Economic Insights Newsletter

Technology Corner: What the recent financial results tell us about the overall health of the technology sector?

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Take a hard look at the different groups within the tech space, we can make some more informed judgements of its true health.

Semiconductors Chipmakers have signaled that there is slowing demand for smartphones and PCs around the world as consumers grapple with recession fears and a 40-year high inflation. In contrast, chip companies that cater to automakers, data centers and industrial firms are still trying to keep up with demand. These results are playing out in the semiconductor sector as the “haves” are being separated from the “have nots.”

Apple is reported to be telling assemblers to make 90 million of its newest iPhones on par with last year. While Apple’s soft 3Q growth in unit volumes for iPhone (+3%), iPads (-2%), Macs (-10%) and wearables (-8%) suggest that the consumer electronics industry is headed for a period of slow or no growth. While Apple suppliers SK Hynix Inc. and Qualcomm Inc. announced underwhelming outlooks tied to a dip in demand for consumer electronics and smart phones.

Sales of both memory and PC chips got boosts during the pandemic as demand surged for mobile phones, computers, and other work-from-home electronics. The catalysts driving those products is now fading as workers return to the office and students to the classroom. Micron Technology Inc., the top maker of NAND/DRAM memory chips that are used in electronic devices ranging from TVs, smart phones to PCs, issued 4Q sales guidance that was below estimates. Citing macroeconomic factors and supply constraints that have broadened customer inventory adjustments.

Global PC makers HP Inc. and Dell Technologies are grappling with the potential for a global recession and supply snags, have seen inventories moving higher. Intel Corp., the biggest maker of personal computer and server processors, posted disappointing 2Q results that included a 23% quarter over quarter (QoQ) drop in Datacenter and 18% QoQ drop in Personal Computing sales. Further, Intel slashed sales and profit forecasts for the rest of the year. AMD, top player in PC chips, shares fell after saying a slump in the personal-computer business is expected to slow future revenue growth. Despite the weakness in AMD’s PC business the data server unit that makes chips for IaaS cloud centers is booming, posting 2Q revenues of $1.5 billion, + 83% YoY. This strength in cloud centers drove total revenue growth for AMD in the 2Q22 of 70%, which is the eight straight quarter of record growth.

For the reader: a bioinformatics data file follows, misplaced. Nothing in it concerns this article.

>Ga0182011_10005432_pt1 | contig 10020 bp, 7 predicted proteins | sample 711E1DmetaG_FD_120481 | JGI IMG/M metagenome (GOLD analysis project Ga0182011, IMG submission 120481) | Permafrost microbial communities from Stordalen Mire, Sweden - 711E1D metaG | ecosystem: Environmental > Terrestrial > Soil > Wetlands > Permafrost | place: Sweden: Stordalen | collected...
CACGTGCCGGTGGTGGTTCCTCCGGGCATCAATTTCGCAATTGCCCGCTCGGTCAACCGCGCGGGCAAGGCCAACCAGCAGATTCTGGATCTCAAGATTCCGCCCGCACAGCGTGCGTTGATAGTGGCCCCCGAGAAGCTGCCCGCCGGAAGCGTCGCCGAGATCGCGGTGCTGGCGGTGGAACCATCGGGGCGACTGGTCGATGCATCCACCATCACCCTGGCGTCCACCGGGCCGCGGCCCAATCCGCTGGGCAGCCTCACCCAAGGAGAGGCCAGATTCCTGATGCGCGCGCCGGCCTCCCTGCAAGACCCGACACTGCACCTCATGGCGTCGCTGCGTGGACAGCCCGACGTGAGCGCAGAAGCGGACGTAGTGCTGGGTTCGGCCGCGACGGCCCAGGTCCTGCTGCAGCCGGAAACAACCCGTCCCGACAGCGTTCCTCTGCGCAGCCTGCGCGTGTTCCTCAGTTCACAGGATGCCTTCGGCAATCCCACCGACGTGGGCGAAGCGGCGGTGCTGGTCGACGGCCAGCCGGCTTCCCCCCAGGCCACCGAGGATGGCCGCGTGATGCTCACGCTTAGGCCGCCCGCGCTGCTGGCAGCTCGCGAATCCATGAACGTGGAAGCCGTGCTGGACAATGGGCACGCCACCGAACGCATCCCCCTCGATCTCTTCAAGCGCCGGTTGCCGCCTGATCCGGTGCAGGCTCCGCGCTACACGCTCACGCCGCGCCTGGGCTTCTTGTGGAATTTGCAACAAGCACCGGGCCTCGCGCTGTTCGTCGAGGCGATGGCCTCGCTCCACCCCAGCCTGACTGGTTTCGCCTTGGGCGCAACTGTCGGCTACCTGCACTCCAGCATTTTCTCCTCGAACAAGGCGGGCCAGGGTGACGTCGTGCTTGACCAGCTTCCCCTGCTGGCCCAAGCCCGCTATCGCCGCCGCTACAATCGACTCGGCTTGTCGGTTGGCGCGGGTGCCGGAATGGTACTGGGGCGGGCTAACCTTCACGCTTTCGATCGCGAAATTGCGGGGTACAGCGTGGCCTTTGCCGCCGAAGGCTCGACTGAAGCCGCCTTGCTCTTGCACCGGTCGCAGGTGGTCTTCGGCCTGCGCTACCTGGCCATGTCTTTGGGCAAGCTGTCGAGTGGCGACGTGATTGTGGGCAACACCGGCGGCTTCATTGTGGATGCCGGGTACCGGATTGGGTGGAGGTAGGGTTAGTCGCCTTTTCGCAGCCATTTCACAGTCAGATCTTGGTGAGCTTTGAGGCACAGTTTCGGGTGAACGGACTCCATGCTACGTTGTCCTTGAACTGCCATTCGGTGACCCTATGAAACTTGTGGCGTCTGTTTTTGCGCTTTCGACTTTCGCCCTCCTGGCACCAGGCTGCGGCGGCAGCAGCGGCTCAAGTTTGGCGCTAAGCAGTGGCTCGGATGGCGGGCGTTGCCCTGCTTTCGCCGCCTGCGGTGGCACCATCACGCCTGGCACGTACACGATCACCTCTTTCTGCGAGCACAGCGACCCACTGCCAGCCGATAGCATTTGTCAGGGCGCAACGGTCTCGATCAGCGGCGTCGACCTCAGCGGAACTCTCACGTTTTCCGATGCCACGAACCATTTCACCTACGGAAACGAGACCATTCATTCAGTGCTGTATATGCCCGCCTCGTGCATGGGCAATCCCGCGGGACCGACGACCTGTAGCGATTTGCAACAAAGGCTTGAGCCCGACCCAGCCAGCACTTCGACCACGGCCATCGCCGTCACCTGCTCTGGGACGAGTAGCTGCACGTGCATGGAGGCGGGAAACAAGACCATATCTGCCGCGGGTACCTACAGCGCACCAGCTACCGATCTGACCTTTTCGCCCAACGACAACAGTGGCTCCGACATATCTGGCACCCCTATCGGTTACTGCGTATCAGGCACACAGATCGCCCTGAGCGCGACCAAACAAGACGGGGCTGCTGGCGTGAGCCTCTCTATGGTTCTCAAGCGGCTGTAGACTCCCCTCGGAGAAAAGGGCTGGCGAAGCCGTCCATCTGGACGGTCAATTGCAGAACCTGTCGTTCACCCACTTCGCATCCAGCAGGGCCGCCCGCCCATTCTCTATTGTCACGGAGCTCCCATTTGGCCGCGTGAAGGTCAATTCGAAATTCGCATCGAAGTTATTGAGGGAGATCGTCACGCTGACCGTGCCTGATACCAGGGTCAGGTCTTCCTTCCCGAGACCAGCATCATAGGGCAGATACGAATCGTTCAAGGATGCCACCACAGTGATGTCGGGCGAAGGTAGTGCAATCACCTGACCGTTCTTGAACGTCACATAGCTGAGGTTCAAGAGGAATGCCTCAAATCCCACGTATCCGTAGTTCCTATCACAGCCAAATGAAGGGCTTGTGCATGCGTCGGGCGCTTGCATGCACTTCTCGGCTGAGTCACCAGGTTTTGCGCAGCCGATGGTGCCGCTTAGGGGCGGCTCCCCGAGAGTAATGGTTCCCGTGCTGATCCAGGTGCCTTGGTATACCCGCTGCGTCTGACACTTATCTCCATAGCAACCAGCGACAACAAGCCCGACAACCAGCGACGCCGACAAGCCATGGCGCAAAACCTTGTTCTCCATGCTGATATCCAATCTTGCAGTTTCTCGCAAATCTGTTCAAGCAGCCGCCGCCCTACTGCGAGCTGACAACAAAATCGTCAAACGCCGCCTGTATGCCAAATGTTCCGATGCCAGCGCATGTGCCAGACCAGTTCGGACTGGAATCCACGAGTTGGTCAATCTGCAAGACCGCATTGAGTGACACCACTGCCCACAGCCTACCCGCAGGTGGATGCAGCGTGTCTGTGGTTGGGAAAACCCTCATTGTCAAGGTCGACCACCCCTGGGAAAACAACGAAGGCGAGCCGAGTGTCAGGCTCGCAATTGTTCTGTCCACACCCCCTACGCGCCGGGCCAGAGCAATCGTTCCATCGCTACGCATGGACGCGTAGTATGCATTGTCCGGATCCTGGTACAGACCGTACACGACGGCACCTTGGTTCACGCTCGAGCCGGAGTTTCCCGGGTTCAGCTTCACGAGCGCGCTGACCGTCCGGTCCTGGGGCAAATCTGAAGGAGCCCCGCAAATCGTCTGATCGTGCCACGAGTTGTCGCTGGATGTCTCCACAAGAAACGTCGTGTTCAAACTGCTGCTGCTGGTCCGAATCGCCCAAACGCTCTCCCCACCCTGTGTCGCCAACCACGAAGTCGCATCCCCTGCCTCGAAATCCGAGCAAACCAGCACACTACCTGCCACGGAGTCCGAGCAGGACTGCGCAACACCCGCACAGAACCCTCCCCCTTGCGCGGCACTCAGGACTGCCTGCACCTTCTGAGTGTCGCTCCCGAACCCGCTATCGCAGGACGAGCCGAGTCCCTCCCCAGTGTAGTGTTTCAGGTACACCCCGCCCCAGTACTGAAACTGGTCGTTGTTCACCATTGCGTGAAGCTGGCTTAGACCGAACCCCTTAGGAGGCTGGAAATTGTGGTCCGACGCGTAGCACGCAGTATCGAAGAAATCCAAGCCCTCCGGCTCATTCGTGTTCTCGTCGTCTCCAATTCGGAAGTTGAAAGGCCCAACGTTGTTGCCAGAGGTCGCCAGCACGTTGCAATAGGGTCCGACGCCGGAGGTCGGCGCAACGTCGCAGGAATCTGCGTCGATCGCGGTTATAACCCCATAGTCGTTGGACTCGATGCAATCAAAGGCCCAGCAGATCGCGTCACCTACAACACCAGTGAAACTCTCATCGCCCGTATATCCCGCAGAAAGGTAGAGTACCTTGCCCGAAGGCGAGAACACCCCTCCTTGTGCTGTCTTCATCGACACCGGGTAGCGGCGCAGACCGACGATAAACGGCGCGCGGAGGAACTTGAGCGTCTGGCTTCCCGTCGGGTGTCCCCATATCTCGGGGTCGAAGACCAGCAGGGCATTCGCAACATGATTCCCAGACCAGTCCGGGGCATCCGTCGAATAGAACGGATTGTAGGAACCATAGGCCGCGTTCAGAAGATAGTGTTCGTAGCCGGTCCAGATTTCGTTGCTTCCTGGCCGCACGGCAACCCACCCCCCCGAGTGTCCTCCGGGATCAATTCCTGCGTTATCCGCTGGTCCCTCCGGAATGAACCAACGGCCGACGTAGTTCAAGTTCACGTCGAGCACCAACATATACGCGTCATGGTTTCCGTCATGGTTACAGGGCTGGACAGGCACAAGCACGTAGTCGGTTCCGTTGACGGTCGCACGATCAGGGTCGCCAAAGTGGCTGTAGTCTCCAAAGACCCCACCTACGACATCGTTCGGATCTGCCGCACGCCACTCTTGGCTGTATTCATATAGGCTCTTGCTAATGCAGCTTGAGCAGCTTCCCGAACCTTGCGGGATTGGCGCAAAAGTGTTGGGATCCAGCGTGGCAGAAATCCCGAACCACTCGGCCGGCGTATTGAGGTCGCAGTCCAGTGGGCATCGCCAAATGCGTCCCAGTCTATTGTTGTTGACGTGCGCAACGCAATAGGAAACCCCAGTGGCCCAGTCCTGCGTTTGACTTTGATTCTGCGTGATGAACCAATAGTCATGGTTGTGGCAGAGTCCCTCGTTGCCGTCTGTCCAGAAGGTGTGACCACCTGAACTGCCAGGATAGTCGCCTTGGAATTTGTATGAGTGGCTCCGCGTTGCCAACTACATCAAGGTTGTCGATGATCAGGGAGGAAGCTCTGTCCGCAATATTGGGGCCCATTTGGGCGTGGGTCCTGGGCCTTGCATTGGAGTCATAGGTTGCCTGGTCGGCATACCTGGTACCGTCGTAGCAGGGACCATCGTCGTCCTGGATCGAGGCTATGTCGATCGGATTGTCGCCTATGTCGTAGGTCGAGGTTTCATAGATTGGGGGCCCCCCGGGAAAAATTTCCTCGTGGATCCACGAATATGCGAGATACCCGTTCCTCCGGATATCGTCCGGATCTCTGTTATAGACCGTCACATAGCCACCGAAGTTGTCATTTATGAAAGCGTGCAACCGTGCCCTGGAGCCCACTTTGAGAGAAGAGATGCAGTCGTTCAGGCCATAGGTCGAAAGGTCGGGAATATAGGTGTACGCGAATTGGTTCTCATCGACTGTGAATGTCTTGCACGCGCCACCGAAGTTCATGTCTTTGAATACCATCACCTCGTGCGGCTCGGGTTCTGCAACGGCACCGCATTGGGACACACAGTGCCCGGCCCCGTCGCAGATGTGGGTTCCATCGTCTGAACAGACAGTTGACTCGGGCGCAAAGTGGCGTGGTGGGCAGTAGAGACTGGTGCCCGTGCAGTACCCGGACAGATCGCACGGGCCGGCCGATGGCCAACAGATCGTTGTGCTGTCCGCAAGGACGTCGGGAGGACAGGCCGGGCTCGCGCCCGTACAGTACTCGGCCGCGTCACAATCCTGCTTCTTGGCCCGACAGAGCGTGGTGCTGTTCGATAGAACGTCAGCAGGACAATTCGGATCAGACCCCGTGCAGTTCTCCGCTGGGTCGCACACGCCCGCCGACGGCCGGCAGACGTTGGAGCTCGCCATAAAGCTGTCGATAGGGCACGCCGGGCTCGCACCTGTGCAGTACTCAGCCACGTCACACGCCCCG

A string of companies have reported in line results but with divergent trends in their individual business segments. Infineon Technologies AG increased its revenue forecast thanks to auto industry demand. Texas Instruments Inc. and NXP Semiconductors NV issued bullish forecasts on strong demand for industrial, cloud datacenters, service providers, broadband and auto products. Despite weakness in consumer segments like PCs, Mobile and Communications Infrastructure. Top gaming/datacenter chip maker Nvidia, pre-announced its 2Q results citing a fall in demand for gaming chips that will drop the unit’s revenues by 33.3% YoY to $2.04 billion. This warning came despite consistent growth in its datacenter unit that is expected to post revenues of $3.810 billion, +61.0% YoY.

With all these contradictory signals should investors take advantage of the recent sell-off, S&P Information & Technology Index is down 24% this year, or is there more market weakness to come? With the Fed signaling that they will keep raising rates as long as inflation stays elevated (the Fed has signaled a 50 to 75 basis point increase is on the table for the upcoming September meeting), even if it means increasing UE. This creates fears this Fed policy will eventually lead to slower economic growth, squeezing IT budgets and resulting in lower profits for the Technology sector. Key sectors in the Tech space, such as Social Media/Internet, Smart phones and PCs, are exhibiting a dramatic slowdown. While in contrast, the datacenter and enterprise segments have remained buoyant. With market technicals now favoring the bears, there seems to be a flight to value within the Technology sector, as lower multiple, more mature growth names are out-performing their once high multiple, fast-growth brethren.

Written by Daniel Morgan, Senior Portfolio Manager

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